Ovation Theatre has been on a roll lately, with some fascinating productions: RENT, Something Rotten, and Once all being quite excellent while upping the game for music and dance locally. One reason I think for the sustained excellent of the music is that the members of the live band have been playing together for a number of years now, and have really gelled as a group.
I wanted to see Cabaret in part because of the interesting score, and in part because friends who saw the opening weekend recommended it. And also because it is plenty on point for the times we live in.
Cabaret is the third in a series of three works of art that were drawn in turn from real life events. The first was Christopher Isherwood’s collection of semi-autobiographical stories, Goodbye to Berlin. These stories tell of Isherwood’s experience as one of a group of ex-pat writers living in Berlin in the early 1930s.
The most memorable of the characters was Sally Bowles, inspired by cabaret dancer Jean Ross, who went on to be a leftist activist who complained that her character was drawn as sympathetic to the Nazis, when she was not.
The central incident involving Sally was also inspired by a real-life incident. Ross did indeed end up living with Isherwood briefly, and they did have to share a small bed. However, although Isherwood occasionally had sex with women, he was decidedly gay, and neither Isherwood and Ross, nor the characters Isherwood and Sally, ever got it on. Rather, Ross/Sally became pregnant by someone else (possibly a john), and Isherwood assisted her in getting an abortion, which nearly killed her.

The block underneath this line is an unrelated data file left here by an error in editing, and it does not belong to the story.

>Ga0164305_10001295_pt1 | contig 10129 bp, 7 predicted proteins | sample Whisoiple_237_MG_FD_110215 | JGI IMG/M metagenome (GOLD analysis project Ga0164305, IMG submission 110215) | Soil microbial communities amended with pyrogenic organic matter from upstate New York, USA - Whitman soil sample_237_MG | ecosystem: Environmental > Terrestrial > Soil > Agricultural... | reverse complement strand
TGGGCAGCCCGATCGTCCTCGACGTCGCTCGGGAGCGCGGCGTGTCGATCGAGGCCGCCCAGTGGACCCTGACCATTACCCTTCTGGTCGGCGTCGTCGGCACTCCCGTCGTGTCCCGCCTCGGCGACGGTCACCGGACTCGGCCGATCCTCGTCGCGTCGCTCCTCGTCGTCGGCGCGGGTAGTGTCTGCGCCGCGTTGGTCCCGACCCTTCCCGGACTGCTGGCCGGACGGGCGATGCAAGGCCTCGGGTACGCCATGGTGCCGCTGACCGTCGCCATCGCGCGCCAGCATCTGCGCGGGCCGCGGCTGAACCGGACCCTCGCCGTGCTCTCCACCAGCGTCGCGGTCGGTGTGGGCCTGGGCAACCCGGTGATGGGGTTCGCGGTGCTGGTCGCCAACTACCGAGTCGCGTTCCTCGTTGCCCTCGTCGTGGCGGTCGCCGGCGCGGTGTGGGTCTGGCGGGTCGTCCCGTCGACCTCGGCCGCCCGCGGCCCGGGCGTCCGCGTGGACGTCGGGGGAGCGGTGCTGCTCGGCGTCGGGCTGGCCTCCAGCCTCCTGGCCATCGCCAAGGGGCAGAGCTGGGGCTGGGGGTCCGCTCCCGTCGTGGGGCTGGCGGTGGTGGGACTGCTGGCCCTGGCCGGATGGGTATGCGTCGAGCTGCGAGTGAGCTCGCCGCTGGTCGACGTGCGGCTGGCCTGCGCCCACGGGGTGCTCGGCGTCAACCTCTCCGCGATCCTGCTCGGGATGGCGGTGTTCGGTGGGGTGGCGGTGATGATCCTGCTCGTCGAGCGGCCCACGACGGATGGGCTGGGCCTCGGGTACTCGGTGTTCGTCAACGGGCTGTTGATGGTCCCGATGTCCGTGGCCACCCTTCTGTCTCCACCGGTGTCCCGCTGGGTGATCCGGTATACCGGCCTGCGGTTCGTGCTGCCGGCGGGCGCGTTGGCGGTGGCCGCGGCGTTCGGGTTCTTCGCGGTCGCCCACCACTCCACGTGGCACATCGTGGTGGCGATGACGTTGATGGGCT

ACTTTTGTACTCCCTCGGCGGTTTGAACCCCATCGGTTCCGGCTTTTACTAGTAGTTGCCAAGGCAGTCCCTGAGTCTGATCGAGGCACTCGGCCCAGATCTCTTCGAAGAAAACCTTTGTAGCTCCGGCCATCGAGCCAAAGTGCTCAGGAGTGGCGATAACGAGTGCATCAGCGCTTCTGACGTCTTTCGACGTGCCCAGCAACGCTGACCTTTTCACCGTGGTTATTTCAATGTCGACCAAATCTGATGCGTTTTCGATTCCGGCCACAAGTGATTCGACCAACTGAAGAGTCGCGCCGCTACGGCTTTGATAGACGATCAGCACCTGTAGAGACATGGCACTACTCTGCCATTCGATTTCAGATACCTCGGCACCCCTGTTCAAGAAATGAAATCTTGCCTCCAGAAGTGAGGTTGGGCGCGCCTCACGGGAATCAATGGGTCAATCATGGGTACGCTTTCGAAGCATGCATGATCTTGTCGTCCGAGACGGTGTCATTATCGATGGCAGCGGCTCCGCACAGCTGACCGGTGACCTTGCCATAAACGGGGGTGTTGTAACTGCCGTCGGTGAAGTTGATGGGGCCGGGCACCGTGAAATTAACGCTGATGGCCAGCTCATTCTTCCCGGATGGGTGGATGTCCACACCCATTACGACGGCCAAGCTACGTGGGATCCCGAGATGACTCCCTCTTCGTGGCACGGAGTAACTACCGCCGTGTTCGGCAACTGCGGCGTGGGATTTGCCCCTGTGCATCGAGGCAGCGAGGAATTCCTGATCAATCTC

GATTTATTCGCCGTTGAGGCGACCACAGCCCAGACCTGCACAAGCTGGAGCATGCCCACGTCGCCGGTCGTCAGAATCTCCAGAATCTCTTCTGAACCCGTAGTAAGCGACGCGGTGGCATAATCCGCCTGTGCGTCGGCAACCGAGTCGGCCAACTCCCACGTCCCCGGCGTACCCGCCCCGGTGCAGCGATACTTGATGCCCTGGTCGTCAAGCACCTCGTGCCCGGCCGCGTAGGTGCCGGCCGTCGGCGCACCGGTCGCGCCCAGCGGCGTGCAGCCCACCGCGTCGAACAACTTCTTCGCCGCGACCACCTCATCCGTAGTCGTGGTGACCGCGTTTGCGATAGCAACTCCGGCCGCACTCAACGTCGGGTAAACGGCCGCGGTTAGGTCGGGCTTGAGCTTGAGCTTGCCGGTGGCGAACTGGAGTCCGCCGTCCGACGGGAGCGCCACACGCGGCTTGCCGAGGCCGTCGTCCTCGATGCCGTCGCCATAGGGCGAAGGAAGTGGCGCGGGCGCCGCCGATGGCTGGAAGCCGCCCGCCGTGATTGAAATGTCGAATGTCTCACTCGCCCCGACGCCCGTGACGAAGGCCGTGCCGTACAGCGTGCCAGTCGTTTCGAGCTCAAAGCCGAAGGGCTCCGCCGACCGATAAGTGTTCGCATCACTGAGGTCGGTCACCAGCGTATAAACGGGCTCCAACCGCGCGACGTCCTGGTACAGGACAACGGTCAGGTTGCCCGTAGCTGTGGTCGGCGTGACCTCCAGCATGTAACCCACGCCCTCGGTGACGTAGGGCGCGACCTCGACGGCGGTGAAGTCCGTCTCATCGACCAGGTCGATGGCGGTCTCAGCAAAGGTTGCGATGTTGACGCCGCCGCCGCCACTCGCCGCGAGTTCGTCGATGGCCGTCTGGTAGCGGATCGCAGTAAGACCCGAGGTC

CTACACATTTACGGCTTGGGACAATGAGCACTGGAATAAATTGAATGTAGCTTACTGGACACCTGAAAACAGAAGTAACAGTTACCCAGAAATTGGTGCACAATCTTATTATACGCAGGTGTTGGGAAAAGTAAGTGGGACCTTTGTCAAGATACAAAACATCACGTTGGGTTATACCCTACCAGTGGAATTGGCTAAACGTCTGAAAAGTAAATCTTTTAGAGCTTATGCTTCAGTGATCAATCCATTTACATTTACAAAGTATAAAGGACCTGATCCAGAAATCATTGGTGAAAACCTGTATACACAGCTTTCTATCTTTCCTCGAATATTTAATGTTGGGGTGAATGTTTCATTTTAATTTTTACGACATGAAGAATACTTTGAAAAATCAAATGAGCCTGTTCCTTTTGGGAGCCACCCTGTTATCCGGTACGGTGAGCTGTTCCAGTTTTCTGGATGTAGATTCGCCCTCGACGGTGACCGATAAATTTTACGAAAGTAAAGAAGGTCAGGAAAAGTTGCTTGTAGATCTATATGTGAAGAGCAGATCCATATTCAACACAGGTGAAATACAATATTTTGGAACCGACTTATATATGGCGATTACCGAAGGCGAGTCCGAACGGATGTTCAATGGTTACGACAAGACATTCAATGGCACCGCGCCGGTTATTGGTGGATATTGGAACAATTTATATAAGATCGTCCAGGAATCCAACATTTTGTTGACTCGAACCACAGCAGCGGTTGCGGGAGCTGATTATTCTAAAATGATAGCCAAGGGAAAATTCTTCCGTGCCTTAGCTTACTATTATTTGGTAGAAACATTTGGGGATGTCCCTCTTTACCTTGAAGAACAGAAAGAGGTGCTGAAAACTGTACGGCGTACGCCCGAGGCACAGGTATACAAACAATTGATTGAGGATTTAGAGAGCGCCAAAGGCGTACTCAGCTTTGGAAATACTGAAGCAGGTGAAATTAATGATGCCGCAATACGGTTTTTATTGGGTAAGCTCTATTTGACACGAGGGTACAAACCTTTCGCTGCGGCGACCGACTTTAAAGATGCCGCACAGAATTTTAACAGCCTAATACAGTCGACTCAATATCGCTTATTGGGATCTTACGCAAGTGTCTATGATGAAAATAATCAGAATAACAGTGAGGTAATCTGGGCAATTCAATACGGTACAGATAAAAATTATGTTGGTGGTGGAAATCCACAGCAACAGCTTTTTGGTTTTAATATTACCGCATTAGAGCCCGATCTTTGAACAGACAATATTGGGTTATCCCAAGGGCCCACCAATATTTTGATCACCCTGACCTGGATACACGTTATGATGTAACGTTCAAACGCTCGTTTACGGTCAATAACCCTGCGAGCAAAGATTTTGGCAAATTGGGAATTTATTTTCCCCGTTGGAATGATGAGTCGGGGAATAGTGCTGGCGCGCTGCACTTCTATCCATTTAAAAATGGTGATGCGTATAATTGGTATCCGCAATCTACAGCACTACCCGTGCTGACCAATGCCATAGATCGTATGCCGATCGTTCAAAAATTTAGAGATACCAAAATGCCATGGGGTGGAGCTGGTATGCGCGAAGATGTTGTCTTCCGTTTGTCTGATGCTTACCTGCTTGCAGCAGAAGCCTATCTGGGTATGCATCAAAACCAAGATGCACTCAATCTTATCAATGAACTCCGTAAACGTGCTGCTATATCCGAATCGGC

In turn, this story and some of the others in Goodbye to Berlin were adapted by John van Druten into the Broadway play, I Am A Camera, which was then further modified and adapted into the musical, Cabaret.
Along the way, the homosexual content was diluted, with the Isherwood character, now named Clifford Bradshaw, portrayed as essentially heterosexual, but with a likely homosexual affair with a man in London in his past.
Thus, Clifford himself impregnates Sally, and it is her choice to eventually end the pregnancy without Clifford’s involvement.
Other parts of the original do survive. The idea of the cabaret as a microcosm of the fall of the Weimar Republic and the rise of Nazism, the gender and sexuality fluid subculture of Berlin nightlife, the way that the average person felt trapped between what was happening in politics and the need for survival, and so on.
I’m not going to rehash any more of the plot here, but do want to make some comments on the production itself.
First, I liked the decision to put the band on a platform above and slightly behind the stage. While they weren’t spotlighted most of the time, it was nice to see the actual musicians for a change. My only quibble with the music was that, at least where we were, the mix was a bit off. It needed a bit more from the keys and banjo, and a more balanced sound from the bass, which tended to resonate on some notes more than others. On the plus side, despite the challenges, the instruments did not overpower the vocals, which were clear and present. I’ll also say that pitch was really solid - even more impressive if they lacked some of the middle range in their mix.
Ovation has shown a real talent at doing drag, I will say. There were a number of characters who were in drag at different times, but obviously the main one would be the Master of Ceremonies. My wife informs me that the makeup in this version was based on Liza Minelli's look.
I cannot confirm that, having not watched the movie, but I can say that Zachary Gonzalez was absolutely fantastic in the role. He was riveting whenever he was on stage, super expressive, dark as hell, and gesture-perfect. He owned it.